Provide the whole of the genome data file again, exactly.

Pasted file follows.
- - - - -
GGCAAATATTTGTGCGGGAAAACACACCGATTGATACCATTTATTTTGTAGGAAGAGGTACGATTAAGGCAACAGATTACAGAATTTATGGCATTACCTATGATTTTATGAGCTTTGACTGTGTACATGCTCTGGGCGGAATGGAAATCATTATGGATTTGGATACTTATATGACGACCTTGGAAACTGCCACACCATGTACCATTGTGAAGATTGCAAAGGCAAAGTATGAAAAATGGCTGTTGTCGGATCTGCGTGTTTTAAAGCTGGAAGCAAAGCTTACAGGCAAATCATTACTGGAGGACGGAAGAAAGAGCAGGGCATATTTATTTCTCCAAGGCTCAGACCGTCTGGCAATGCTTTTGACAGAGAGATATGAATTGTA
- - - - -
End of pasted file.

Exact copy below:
GGCAAATATTTGTGCGGGAAAACACACCGATTGATACCATTTATTTTGTAGGAAGAGGTACGATTAAGGCAACAGATTACAGAATTTATGGCATTACCTATGATTTTATGAGCTTTGACTGTGTACATGCTCTGGGCGGAATGGAAATCATTATGGATTTGGATACTTATATGACGACCTTGGAAACTGCCACACCATGTACCATTGTGAAGATTGCAAAGGCAAAGTATGAAAAATGGCTGTTGTCGGATCTGCGTGTTTTAAAGCTGGAAGCAAAGCTTACAGGCAAATCATTACTGGAGGACGGAAGAAAGAGCAGGGCATATTTATTTCTCCAAGGCTCAGACCGTCTGGCAATGCTTTTGACAGAGAGATATGAATTGTA